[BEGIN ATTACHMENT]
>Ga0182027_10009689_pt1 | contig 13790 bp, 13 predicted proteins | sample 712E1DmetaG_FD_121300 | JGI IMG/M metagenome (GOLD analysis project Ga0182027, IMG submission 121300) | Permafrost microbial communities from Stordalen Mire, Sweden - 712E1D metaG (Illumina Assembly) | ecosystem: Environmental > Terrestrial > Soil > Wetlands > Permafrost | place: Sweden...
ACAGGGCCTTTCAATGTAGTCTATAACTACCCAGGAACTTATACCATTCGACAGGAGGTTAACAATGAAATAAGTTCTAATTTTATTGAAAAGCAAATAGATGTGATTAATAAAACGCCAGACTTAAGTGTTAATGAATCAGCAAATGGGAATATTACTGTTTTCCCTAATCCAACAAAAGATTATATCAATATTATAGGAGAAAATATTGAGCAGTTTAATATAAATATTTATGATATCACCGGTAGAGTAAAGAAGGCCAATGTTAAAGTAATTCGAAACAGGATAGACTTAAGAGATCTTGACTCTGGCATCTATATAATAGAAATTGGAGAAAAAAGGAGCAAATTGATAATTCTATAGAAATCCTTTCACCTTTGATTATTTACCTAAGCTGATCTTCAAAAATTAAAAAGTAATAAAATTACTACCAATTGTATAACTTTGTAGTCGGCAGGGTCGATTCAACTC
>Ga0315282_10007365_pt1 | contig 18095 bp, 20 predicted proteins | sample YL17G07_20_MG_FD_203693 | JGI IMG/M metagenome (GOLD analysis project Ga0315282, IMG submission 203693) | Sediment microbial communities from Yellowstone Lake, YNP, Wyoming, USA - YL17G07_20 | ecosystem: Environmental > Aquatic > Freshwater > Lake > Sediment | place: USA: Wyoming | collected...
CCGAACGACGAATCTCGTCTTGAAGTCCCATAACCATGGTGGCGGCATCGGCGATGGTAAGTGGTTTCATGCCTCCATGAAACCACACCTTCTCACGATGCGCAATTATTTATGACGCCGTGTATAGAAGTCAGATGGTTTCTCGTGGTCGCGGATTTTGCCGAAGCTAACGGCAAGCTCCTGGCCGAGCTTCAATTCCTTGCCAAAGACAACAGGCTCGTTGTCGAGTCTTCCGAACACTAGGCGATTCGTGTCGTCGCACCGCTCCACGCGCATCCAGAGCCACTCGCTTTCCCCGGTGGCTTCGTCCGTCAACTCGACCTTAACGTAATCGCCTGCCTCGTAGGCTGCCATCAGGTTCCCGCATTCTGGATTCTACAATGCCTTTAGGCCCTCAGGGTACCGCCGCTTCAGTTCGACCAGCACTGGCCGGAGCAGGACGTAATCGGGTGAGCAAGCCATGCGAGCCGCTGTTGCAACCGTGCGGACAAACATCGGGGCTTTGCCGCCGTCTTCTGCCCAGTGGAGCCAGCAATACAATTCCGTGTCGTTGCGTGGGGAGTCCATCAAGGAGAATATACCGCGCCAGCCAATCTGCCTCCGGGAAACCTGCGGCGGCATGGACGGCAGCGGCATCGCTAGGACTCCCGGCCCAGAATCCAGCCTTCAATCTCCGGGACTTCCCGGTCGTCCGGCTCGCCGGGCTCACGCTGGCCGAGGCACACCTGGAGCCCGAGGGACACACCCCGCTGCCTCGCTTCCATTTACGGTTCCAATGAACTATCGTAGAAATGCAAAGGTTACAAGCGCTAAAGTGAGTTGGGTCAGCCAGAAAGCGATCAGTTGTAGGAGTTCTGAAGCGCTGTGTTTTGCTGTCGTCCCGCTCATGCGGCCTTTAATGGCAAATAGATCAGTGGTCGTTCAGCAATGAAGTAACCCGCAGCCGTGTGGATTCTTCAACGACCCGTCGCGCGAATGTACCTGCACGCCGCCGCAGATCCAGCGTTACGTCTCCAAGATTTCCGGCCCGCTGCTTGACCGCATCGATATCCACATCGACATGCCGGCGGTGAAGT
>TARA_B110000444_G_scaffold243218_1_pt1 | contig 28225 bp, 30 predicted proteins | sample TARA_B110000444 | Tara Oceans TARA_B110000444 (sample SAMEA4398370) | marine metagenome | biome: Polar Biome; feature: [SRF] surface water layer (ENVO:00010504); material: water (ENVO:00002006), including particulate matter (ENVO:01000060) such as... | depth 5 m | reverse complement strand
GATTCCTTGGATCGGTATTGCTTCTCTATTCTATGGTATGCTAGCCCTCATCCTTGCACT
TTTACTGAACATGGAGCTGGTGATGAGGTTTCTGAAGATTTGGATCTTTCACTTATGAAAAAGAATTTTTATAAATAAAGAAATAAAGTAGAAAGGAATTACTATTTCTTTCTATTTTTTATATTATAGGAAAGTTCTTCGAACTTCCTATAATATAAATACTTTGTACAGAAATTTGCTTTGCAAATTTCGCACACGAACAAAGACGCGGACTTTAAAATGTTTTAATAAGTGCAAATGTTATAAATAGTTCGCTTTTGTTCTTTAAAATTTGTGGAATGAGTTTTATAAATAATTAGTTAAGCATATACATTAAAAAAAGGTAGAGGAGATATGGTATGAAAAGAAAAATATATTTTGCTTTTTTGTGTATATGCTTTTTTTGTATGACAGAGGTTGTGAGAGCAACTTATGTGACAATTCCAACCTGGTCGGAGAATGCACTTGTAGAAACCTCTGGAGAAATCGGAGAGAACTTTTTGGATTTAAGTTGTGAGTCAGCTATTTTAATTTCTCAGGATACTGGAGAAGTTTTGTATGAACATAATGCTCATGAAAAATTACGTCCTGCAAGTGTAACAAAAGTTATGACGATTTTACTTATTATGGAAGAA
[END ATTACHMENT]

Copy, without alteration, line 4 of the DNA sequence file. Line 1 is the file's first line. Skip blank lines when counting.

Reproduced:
CCGAACGACGAATCTCGTCTTGAAGTCCCATAACCATGGTGGCGGCATCGGCGATGGTAAGTGGTTTCATGCCTCCATGAAACCACACCTTCTCACGATGCGCAATTATTTATGACGCCGTGTATAGAAGTCAGATGGTTTCTCGTGGTCGCGGATTTTGCCGAAGCTAACGGCAAGCTCCTGGCCGAGCTTCAATTCCTTGCCAAAGACAACAGGCTCGTTGTCGAGTCTTCCGAACACTAGGCGATTCGTGTCGTCGCACCGCTCCACGCGCATCCAGAGCCACTCGCTTTCCCCGGTGGCTTCGTCCGTCAACTCGACCTTAACGTAATCGCCTGCCTCGTAGGCTGCCATCAGGTTCCCGCATTCTGGATTCTACAATGCCTTTAGGCCCTCAGGGTACCGCCGCTTCAGTTCGACCAGCACTGGCCGGAGCAGGACGTAATCGGGTGAGCAAGCCATGCGAGCCGCTGTTGCAACCGTGCGGACAAACATCGGGGCTTTGCCGCCGTCTTCTGCCCAGTGGAGCCAGCAATACAATTCCGTGTCGTTGCGTGGGGAGTCCATCAAGGAGAATATACCGCGCCAGCCAATCTGCCTCCGGGAAACCTGCGGCGGCATGGACGGCAGCGGCATCGCTAGGACTCCCGGCCCAGAATCCAGCCTTCAATCTCCGGGACTTCCCGGTCGTCCGGCTCGCCGGGCTCACGCTGGCCGAGGCACACCTGGAGCCCGAGGGACACACCCCGCTGCCTCGCTTCCATTTACGGTTCCAATGAACTATCGTAGAAATGCAAAGGTTACAAGCGCTAAAGTGAGTTGGGTCAGCCAGAAAGCGATCAGTTGTAGGAGTTCTGAAGCGCTGTGTTTTGCTGTCGTCCCGCTCATGCGGCCTTTAATGGCAAATAGATCAGTGGTCGTTCAGCAATGAAGTAACCCGCAGCCGTGTGGATTCTTCAACGACCCGTCGCGCGAATGTACCTGCACGCCGCCGCAGATCCAGCGTTACGTCTCCAAGATTTCCGGCCCGCTGCTTGACCGCATCGATATCCACATCGACATGCCGGCGGTGAAGT